To me, the main problem is pretty obvious: what DART is publicly searching for does not now - and I'm willing to bet will never - exist: a one-size-fits-all, go-anywhere/do-anything self-propelled railroad passenger vehicle, able to "cross all track barriers: commuter, freight, and light-rail" (according to one of the local documents).

What DART will probably end up with is a new vehicle which, by definition, will be far more costly to build and far less comfortable to ride than its conventional commuter train counterparts, unsuited for long trips (like Fort Worth to Plano) and, due to its unique nature, difficult and expensive to maintain.

Worst of all? In the process of reinventing the wheel, the feds, along with several public agencies (including the three I mentioned), are now inadvertently creating a completely new sphere of operations: a railway service under the jurisdiction of the F.R.A. which, due to its equipment, will remain forever incompatable with most general system traffic, yet will never be allowed to use F.T.A.-governed transit lines. It's not compliant, yet it's not completely NON-compliant. It exists in some sort of Neverland. Unlike Peter Pan, though, it is all too real.

For a long time, I've looked at proposals like this from both a passenger's and railroader's perspective. In doing so, I have completely lost track of reality! You see, many of these projects exist as political animals, designed to generate jobs and score points. If they actually end up serving the train riding public, so much the better; but, that's not what they're ultimately designed to do. 

DART's Public-Private Partnership agreement for the Cotton Belt stipulates the service should maintain "the same type of vehicle and operating characteristics on the entire corridor." That being the case, DART can (and probably will) force all DART-owned segments of the Cotton Belt to adopt the L.R.N.T. vehicle (however that ends up being defined) - even though DART has previously stated that the operational "conditions [which caused the need for their L.R.N.T. vehicle in first place] are currently specific only to the north Dallas section of the corridor between Addison and the Red Line."

A major driving force behind the development of a North Texas Regional Rail Vehicle is the prospect that the builder of the winning design will set up a manufacturing plant in this area, with the transit agencies and the Regional Transportation Council (a division of our local COG) dutifully insisting that all future lines use the new product. [Anyone who has seen a real commuter railroad at work, like Metro North or Metra or Caltrain - FORGET about it!] We should just remain thankful the Trinity Railway Express is already in operation.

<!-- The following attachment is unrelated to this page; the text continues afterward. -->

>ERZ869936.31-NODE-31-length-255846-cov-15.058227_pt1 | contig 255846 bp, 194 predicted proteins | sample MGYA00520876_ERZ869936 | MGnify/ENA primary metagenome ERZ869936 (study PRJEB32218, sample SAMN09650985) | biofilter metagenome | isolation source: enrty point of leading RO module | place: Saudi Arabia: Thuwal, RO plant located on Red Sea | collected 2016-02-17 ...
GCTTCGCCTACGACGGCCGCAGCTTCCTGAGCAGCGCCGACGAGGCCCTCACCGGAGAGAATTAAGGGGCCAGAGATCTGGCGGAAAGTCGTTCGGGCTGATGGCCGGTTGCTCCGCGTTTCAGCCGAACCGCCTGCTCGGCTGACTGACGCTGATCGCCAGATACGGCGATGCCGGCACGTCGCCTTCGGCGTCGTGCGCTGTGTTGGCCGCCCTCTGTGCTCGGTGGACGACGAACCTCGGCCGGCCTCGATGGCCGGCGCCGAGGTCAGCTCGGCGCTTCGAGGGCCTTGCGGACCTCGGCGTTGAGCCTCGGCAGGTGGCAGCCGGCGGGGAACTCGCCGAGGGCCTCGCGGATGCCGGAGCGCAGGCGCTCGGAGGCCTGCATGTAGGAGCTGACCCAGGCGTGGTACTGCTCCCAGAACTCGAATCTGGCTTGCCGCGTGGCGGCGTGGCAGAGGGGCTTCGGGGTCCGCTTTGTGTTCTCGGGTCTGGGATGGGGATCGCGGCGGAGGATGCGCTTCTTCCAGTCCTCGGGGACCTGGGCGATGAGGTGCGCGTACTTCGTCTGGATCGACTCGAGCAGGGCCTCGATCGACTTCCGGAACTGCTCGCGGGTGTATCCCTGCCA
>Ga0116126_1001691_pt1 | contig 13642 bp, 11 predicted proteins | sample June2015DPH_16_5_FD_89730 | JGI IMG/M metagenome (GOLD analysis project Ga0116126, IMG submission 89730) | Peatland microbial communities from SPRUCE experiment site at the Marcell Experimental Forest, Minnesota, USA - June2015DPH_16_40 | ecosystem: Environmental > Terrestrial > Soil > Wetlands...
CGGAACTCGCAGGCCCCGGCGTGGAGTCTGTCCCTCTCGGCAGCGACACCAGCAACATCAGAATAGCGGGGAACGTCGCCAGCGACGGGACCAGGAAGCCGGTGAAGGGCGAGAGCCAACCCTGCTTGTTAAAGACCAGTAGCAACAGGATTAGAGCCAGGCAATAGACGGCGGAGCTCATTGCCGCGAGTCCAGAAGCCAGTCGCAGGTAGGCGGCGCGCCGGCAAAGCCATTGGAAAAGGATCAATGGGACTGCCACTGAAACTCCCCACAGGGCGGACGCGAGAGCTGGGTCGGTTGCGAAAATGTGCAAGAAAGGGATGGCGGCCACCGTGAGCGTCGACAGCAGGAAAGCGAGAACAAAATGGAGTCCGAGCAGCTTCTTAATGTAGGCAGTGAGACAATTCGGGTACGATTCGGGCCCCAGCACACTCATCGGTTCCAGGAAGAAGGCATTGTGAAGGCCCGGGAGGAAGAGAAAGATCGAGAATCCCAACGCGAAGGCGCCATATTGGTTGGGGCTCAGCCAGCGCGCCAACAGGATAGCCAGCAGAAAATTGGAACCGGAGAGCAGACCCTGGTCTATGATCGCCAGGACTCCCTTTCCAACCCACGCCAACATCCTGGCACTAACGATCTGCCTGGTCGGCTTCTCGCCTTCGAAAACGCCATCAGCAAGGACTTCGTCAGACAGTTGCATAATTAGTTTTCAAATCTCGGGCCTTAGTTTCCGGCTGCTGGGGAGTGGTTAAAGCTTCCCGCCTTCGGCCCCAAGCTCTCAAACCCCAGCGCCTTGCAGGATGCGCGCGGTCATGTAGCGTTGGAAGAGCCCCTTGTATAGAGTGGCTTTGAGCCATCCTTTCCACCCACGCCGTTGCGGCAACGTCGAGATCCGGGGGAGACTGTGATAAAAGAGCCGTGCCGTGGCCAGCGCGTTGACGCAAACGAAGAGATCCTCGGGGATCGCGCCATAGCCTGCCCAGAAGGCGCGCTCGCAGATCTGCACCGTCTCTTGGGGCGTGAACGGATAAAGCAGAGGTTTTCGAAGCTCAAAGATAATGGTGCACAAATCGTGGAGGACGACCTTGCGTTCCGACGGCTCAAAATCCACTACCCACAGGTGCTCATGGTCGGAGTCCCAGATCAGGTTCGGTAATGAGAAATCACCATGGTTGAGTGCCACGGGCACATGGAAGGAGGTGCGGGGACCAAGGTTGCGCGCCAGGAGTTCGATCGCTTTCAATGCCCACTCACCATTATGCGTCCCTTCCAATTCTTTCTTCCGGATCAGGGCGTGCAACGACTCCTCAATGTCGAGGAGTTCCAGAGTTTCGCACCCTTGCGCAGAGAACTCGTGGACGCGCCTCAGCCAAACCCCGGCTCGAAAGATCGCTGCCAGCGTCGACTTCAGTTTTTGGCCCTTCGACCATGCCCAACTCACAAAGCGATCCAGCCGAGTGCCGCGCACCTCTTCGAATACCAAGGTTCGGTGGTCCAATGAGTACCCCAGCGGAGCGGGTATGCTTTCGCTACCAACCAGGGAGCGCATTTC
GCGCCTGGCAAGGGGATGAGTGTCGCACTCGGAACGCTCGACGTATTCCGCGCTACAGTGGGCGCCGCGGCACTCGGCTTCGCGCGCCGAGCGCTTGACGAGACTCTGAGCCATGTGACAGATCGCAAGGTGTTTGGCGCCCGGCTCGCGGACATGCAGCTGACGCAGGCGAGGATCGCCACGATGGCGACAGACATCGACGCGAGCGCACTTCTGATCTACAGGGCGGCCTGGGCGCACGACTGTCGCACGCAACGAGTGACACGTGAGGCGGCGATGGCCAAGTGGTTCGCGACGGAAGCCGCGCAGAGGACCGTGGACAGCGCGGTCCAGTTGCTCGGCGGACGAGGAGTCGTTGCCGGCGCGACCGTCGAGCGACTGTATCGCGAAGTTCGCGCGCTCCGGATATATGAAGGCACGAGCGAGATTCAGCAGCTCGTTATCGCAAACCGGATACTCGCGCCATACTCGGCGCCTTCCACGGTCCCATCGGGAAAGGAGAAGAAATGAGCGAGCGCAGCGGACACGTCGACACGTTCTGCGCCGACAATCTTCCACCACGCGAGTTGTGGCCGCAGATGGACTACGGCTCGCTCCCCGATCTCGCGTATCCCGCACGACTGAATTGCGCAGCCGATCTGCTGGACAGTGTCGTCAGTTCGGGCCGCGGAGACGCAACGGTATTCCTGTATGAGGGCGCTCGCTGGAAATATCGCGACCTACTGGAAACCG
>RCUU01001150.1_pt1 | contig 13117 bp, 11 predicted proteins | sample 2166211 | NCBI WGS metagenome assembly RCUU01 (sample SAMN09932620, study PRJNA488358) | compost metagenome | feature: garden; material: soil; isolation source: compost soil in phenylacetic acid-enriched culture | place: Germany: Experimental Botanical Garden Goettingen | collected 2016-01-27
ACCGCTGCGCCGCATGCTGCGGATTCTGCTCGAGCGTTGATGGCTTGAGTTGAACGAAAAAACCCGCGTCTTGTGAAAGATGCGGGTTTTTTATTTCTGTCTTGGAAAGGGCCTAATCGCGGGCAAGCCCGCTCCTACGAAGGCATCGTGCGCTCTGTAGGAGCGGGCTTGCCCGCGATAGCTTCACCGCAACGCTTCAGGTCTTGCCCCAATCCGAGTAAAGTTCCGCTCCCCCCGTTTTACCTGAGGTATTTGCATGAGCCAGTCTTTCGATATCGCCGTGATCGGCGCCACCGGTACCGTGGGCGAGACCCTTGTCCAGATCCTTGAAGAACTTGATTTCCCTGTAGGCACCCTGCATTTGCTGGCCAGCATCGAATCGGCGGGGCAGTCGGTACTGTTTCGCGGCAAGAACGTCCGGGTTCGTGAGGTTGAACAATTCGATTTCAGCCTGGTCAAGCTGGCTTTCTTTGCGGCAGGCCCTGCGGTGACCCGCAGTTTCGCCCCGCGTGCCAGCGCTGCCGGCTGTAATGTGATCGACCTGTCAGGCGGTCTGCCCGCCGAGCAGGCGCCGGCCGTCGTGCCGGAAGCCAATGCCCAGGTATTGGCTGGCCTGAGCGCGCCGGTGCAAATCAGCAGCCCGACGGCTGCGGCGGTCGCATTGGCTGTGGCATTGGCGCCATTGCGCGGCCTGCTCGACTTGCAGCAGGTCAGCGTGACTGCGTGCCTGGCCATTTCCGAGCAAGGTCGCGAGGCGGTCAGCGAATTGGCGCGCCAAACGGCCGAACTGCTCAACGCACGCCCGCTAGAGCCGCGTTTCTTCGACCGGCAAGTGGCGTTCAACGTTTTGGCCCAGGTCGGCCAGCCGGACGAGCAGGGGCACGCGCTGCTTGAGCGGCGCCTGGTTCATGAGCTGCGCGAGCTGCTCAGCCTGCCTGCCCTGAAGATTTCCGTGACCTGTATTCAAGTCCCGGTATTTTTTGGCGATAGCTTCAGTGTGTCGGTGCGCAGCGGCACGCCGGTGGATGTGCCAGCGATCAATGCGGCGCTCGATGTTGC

Politics may play a major role - perhaps the major role - in today's passenger transport world, but why must its involvement so often result in an inferior product?

Maybe I'll just go back to sleep.

 

 

  • Garl,

    Again, in my opinion, your comments are precisely on point!

    I'm an infrastructure (track) specialist and I see the inherent problems in extending and applying the current FRA regulations to include systems developed in other parts of the world.  The point related to "crash avoidance" and "crash survival" typifies the stark contrast in maintenance philosophies.

    I've spent a considerable amount of my career in maintenance for different systems in North America. I've also spent sufficient time abroad to appreciate the completely different "proactive" as opposed to "reactive" approach to track maintenance.  

    It may surprise many in North America to learn that typical European and Japanese maintenance standards are ONE ORDER OF MAGNITUDE tighter than standards used by typical freight railroads here and Transit agencies regulated by the FRA such as the CTA.  

    Question: How can systems with essentially the same steel wheels running on the same steel rails with the same track gauge include standards which are at opposing ends of a scale?

    Answer: THEY SHOULD NOT!

  • Blaine and Garl:  Would either of you like to comment on the fact that with the exception of the U.S. and Canada, rail infrastructure is considered a strategic asset of the state and is owned by the state.  Operators may be private for-profit companies, although they are not in much of the world.  Britain is an example of the conundrum: the track structure is maintained and managed by an entity that still must rely for financial security on an appropriation by the state because it is limited by the state on how much it can charge operators for use of the right-of-way.  This rather significant difference between the U.S. and Canada, on the one hand, and the rest of the world, on the other, may account for the disparity in maintenance philosophy you are discussing.